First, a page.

Parenting a Depressed Spouse

I’ve got three children, and being a mom is my favorite thing in the whole world. There have been times over the years, though, when I’ve been forced to act like a parent to someone I never wanted to be a mom to: my depressed husband.

Things are much better now, for both of us. But a situation I became involved in this week brought back some pretty bad memories that I’d just as soon have kept buried.

In response to a situation that took place last weekend, I had to make a phone call to someone who is in the position of parenting her seriously depressed husband. The husband had done something that showed incredibly poor judgment, and I needed her help resolving the issue and keeping an eye on him in the future. It could have been an unpleasant, uncomfortable conversation. Thankfully, she and I had had a long conversation some time ago about our struggles with living with a depressed spouse. She knew I’d been in her shoes, and I was able to let her know I have great empathy for where she is right now. It turned out to be a positive encounter, and I feel confident we can handle any future situations together.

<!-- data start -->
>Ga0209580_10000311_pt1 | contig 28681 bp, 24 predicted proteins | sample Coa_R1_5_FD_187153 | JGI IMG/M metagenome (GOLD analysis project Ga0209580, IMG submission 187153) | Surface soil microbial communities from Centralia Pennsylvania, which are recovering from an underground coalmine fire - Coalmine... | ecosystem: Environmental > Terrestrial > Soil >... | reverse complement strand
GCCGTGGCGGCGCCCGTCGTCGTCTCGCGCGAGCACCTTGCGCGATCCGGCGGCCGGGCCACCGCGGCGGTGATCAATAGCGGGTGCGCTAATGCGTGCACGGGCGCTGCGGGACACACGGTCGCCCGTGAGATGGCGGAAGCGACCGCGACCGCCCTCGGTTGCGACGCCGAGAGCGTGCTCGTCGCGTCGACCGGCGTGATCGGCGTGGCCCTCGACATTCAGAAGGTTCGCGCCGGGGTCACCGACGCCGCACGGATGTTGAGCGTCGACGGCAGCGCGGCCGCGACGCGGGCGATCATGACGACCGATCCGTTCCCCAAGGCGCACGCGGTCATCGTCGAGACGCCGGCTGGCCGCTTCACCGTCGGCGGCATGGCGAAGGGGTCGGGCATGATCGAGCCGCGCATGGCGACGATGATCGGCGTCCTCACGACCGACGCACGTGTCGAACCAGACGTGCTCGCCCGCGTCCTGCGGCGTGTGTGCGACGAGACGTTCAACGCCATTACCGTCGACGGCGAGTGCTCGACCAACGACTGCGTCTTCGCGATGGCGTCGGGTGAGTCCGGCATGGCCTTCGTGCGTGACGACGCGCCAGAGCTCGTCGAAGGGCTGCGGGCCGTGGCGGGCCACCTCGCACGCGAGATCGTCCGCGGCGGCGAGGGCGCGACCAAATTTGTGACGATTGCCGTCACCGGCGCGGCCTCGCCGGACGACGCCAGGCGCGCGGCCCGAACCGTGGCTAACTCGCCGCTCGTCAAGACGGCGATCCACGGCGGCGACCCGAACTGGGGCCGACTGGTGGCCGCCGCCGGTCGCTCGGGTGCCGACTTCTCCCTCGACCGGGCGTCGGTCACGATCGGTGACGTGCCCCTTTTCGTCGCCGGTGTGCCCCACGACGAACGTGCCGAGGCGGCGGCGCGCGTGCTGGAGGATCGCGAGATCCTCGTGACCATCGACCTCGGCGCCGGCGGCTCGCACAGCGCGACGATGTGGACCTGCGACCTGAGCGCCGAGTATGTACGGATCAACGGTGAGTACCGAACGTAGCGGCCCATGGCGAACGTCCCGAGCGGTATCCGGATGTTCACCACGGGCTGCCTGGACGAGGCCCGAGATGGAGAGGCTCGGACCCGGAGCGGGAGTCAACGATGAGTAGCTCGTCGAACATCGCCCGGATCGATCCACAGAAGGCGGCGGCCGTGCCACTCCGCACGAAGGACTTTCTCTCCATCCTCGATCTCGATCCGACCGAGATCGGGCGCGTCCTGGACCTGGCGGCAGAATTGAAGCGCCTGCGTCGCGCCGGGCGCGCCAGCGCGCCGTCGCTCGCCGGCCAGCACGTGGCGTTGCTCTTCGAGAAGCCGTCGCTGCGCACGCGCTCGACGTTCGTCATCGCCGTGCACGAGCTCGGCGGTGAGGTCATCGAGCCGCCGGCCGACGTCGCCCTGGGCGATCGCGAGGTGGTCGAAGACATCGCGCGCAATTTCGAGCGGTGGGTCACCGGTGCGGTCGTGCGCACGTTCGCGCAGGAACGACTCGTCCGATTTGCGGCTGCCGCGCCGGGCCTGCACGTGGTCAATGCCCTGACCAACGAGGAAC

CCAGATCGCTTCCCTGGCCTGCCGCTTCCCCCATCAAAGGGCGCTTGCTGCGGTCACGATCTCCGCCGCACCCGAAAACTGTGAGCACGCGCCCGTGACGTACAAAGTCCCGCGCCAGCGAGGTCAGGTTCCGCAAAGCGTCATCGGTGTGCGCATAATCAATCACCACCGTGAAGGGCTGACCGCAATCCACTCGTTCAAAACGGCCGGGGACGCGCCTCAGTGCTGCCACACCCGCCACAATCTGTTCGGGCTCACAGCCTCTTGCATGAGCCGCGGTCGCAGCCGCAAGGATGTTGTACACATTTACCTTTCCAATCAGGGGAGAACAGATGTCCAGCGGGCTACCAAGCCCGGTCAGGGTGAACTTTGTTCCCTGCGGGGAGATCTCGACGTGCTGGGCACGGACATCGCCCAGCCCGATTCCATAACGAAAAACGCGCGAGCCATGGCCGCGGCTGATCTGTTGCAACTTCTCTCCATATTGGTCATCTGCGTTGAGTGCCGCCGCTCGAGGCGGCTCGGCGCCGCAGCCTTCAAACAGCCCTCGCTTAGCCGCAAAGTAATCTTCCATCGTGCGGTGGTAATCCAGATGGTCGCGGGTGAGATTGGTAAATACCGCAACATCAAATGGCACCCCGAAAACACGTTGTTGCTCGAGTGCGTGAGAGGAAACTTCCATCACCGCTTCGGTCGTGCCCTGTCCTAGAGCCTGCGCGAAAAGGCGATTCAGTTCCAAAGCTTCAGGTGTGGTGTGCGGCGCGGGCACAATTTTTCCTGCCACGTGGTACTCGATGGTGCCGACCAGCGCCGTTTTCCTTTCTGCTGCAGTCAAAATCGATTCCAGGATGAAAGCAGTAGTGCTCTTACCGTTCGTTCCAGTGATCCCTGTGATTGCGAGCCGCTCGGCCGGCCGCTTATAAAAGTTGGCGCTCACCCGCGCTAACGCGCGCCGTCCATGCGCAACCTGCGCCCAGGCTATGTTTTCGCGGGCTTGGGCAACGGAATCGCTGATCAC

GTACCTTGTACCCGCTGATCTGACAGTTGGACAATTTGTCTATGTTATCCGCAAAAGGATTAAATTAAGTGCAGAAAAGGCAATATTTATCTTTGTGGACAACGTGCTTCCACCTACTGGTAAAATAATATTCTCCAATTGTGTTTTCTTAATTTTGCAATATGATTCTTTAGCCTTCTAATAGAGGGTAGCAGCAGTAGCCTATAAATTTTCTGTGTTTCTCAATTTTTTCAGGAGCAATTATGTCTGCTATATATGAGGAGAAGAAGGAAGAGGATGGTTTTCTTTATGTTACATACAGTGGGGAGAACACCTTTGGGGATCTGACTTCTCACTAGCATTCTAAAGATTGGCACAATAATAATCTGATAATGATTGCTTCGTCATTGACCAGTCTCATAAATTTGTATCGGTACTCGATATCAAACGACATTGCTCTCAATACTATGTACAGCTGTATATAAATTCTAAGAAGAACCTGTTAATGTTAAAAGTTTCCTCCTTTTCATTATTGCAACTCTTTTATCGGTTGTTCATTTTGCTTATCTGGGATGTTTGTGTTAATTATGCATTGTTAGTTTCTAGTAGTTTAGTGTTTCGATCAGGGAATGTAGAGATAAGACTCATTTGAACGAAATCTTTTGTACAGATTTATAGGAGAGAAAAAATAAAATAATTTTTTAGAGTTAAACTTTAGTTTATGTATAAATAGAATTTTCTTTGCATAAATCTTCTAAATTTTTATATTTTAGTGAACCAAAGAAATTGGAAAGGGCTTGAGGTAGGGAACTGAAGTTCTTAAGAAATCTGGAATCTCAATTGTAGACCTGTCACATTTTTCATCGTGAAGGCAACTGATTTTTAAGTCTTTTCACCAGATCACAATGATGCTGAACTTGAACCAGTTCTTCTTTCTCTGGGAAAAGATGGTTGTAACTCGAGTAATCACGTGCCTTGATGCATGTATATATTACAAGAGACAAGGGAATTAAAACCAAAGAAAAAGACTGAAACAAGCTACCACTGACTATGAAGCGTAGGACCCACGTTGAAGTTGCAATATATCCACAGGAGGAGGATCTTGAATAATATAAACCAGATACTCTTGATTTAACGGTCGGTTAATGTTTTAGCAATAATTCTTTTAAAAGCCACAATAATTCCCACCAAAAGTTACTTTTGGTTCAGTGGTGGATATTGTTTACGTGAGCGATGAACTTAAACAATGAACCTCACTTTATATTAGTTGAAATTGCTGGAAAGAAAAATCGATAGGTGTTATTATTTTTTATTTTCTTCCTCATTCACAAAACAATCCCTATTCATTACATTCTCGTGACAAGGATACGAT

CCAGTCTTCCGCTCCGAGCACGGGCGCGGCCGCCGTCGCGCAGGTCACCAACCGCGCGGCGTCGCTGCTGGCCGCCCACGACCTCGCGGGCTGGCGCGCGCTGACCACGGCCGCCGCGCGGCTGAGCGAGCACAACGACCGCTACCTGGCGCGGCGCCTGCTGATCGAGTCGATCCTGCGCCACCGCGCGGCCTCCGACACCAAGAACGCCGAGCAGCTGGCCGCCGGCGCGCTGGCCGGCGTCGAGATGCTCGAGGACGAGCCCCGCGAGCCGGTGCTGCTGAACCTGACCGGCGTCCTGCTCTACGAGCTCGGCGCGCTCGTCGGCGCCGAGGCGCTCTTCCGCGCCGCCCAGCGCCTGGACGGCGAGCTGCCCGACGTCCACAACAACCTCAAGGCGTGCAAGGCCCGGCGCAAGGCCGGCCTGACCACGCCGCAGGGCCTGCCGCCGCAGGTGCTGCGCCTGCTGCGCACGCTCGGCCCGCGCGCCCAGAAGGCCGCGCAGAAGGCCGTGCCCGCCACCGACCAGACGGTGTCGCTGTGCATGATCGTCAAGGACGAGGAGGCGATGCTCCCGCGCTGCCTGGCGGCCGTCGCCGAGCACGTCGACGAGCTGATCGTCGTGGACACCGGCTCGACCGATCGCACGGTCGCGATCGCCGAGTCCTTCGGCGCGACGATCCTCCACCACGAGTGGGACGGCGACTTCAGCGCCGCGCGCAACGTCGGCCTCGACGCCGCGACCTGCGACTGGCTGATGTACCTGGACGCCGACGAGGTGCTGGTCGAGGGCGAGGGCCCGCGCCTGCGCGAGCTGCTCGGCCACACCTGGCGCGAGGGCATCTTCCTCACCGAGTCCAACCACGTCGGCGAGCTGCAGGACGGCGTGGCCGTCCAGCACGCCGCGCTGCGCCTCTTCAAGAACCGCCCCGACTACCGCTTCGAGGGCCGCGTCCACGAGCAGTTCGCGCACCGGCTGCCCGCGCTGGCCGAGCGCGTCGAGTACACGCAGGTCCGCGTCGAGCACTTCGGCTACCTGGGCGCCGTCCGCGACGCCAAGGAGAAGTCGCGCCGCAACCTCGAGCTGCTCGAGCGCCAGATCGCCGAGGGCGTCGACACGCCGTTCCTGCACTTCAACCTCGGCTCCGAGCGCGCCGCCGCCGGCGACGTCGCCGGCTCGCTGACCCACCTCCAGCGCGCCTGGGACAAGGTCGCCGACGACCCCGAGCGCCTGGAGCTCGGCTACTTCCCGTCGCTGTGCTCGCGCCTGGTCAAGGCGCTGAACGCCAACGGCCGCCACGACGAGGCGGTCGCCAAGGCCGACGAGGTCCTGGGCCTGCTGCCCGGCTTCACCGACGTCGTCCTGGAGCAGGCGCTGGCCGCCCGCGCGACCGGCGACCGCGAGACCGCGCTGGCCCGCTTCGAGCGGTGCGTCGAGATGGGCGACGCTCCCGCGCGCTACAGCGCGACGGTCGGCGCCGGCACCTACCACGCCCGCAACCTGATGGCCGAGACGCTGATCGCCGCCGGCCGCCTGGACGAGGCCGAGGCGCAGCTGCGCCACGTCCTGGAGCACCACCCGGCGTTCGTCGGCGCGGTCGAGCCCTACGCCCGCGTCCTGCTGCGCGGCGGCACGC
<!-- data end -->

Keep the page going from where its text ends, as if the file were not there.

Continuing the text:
But it was a rough couple of days for me. I ended up re-living in my mind the time so many years ago when my husband was at his lowest point, when I had to keep tabs on him every hour of every day. Scars like that may get shoved back into the far recesses of our minds, but I discovered that they’re still capable of resurfacing and causing pain.

Thankfully, my husband is in a very good place right now. After more than a year of a downhill slide, things have turned around again for him. Life is good. And on the whole, I’m not sorry to have been reminded that others are still struggling, and that my experiences can potentially help someone else. That’s what happens when we’re willing to break through the stigma of depression.

-Amy

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2 Responses

  1. Amy, thank you for an honest, heartfelt post.

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